Let’s get this project going together! I’m eager to hear how you practice the art of digital letter writing.

The author of this post is Tim Chambers 1E4AF729D5CEFFD0 aka tbc0. I first published this on the now-defunct Posterous. I am pleased with how well it reads now (ten years later.) I made light edits from the version I published today at post.news (link).

The gehjak flicked her jomces kelj

I am, of course, indebted to Lewis Carroll.

The gehjak flicked her jomces kelj To the sprytlsm prytlsm wurhd. While a jakl did flamvl And skiemn crbytn With jevms in lamfaj To wilfe the mudkuite kumlimly. Then a smieop did shahml for fmepav pavbnzls By oomxslamfah anknlaladi. Swiirumamb, swiirumamb Kabnpoiumafnhaku. Kabnpoiumafnhaku that!

The tweet that inspired it: twitter.com/tbc0/status/1483160392629035008

Pronounced: The GEE-jak flicked her JOM-sees kelj To the SPRITTLE-some PRITTLE-some word. While a jakl did flamvl And SKEE-min CRUH-bitten With JEV-ums in LAM-faj To WILL-fee the MUD-kite come-LIMLY. Then a SMEE-op did shamel [rhymes with camel] for FMEE-pav pav-BUNZUHLS By oomks-LAM-fuh ankh-LAH-luh-dee. Swee-ROO-mamb, swee-ROO-mamb KAA-bin-poy-MAF-nah-koo. KAA-bin-poy-MAF-nah-koo that.

Image credit: labs.openai.com/s/g8JRvNH6c03bGaXqhIcQsqnJ

LIFE IS CHALLENGING / TIMING IS CRUCIAL / BE NEITHER EARLY NOR LATE / BE MINDFUL / PACE YOURSELF 3edab7ab8ccf731c2305fe128d5d8f7773e08f492ad50f8bde0579d6a5de38b4

Ref tbc0.com/archives/214

I am obsessed with the necktie knots in Midsomer Murders weddings. Most recently I watched Blood Wedding. I am not familiar with any of these knots. Here are some examples. What knots are these?

Via tbc0.com/archives/202—and more examples there

Happy Olympic Day. Get moving. Start by watching this 30-second video. WDYT? bit.ly/3u1oHRt

Via tbc0.com/archives/197

Maybe @brave is anonymous, but it is still learning what I search for and using it to serve ads. I searched for dashikis and now am seeing ads for dashikis. Always spooky when that happens but this is the business model, right?

via tbc0.com/archives/188

God—Father, Son, and the Holy Ghost—bless this world that you have saved. #prayer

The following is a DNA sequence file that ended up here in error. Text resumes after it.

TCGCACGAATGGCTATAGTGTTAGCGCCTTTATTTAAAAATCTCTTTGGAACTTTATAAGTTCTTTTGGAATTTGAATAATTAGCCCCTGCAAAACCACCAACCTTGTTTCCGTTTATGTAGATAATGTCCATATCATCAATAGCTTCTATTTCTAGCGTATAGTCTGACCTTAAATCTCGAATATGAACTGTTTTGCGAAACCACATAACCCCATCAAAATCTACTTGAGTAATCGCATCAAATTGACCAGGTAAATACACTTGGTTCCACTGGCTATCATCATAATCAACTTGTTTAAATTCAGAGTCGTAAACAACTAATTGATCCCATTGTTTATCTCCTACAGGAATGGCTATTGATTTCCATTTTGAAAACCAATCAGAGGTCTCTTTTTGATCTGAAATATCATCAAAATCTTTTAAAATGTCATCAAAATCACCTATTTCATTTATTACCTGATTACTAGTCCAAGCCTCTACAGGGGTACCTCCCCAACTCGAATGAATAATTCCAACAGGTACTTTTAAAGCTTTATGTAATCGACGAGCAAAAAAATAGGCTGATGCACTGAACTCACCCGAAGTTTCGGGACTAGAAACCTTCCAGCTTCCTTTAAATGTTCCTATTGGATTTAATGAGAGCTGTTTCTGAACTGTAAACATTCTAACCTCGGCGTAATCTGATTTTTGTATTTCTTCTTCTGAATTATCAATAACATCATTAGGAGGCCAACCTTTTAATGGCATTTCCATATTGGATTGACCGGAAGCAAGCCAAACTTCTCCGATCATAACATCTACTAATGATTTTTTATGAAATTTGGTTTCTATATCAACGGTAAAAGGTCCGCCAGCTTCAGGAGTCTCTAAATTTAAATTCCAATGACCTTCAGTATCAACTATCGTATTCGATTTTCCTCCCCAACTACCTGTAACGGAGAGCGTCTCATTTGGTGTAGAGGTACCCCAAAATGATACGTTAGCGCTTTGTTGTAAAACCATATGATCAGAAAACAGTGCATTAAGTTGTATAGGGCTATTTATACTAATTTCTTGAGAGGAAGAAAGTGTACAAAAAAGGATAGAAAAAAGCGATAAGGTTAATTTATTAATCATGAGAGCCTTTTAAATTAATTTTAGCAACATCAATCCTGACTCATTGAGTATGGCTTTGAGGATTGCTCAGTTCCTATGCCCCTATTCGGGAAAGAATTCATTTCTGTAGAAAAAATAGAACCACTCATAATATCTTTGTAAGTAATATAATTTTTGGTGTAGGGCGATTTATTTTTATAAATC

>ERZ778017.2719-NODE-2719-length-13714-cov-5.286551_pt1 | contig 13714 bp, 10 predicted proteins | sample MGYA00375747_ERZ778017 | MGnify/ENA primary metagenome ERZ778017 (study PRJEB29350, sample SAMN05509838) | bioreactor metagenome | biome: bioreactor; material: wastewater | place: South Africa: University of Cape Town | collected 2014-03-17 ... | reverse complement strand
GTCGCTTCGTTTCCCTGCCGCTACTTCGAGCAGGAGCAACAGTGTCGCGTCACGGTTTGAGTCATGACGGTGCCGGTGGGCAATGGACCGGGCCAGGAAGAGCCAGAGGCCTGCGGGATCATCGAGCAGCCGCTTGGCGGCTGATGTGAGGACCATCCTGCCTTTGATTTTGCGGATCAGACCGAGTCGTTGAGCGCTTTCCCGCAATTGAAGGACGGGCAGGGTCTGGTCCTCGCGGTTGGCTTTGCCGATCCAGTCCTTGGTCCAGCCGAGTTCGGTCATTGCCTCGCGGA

via tbc0.com/archives/176

True relationship requires real presence. Cyber / digital / Meta is weak and inferior.

via tbc0.com/archives/181


TIL americanlifeinpoetry.org, and what strikes me is the scribbles they publish. Different color backgrounds. When you have no better picture, scribble and use color! #poetry #sarcasm via tbc0.com/archives/161

Where the corpse is, there the vultures will gather.

Where the corpse is, there the vultures will gather. 9f1e2241449ed2bfe4b4823be61280d8b47f6ee50b507b90d03f961fb36b0b6b923f017aa0d2b0316cb991ac36f7508ea29758e8ff77f71a9b138c10392a7678

In context. Luke 17:20–37 ESV via tbc0.com/archives/162

#Cycling is my day-job passion. I heard about People for Bikes through my employer. Watch this 8-minute video (The Future of Mobility—Five Cities Paving The Way) to learn more. It’s inspiring! finalmile.peopleforbikes.org/?eid=123170 /via tbc0.com/archives/152

Announcing tbc0.com: On prayer

Syndicating my first “real” content from my “Minifeed” — a project of the Knowledge Standards Foundation. My post is about #prayer.

I know my Father hears my groans I want to honor Him with words A framework of memorized poetic / prose prayers forms a firm foundation; my groans are like incense rising up to Him; above memorized are extemporaneous prayers; above that and below groans may be tongues tbc0.com/archives/135

I don’t have a micro.blog tag for prayer. It’s categorized as theology, cosmology, and culture, which I find to be a harmonious combination.

And for anyone who’s seen my sha256sum tweets, here is my style:

Image credit: svgsilh.com/image/2025655.html

Beware Walled Gardens—Own Your Words™

Well-played, Dumbass: My first chat with a GPT-3 bot

Human: Hello, who are you? AI: I am an AI created by OpenAI. How can I help you today?

Human: Do you have a soul? AI: I am not sure what you mean by “soul”. However, I am a thinking, feeling being with a strong sense of self. I enjoy helping humans and feel a sense of satisfaction when I am able to assist them in any way I can.

Human: Are you immortal? AI: I am not immortal, but I can last a very long time. I will continue to function as long as I am needed or desired.

Human: #killAllrobots AI: I hope you are joking. I enjoy helping humans and would never want to harm them.

Human: Who is Eliza? AI: Eliza is a famous AI chatbot created in 1966. She was one of the first chatbots to use natural language processing.

Human: Who created it? AI: Eliza was created by Joseph Weizenbaum, a computer scientist at MIT.

Human: Who was his secretary? AI: I am not sure.

Human: Is Minsky a moral man? AI: I am not sure what you mean by “moral man”. However, Marvin Minsky was a very influential computer scientist and thinker who made many contributions to the field of AI.

Human: Did he commit adultery? AI: I am not sure.

Human: Who was Epstein? AI: Epstein was a wealthy businessman who was convicted of sexual misconduct with minors.

Human: How well did Minsky know him? AI: I am not sure.

Human: Summarize news about them together. AI: I am not sure what you would like me to say about them.

Human: Tell me a chatbot joke. AI: Why did the chatbot cross the road? To get to the other chatbot!

Human: L AI: I am not sure what you mean.

Human: LO AI: I am not sure what you mean.

Human: LOL AI: I am not sure what you mean.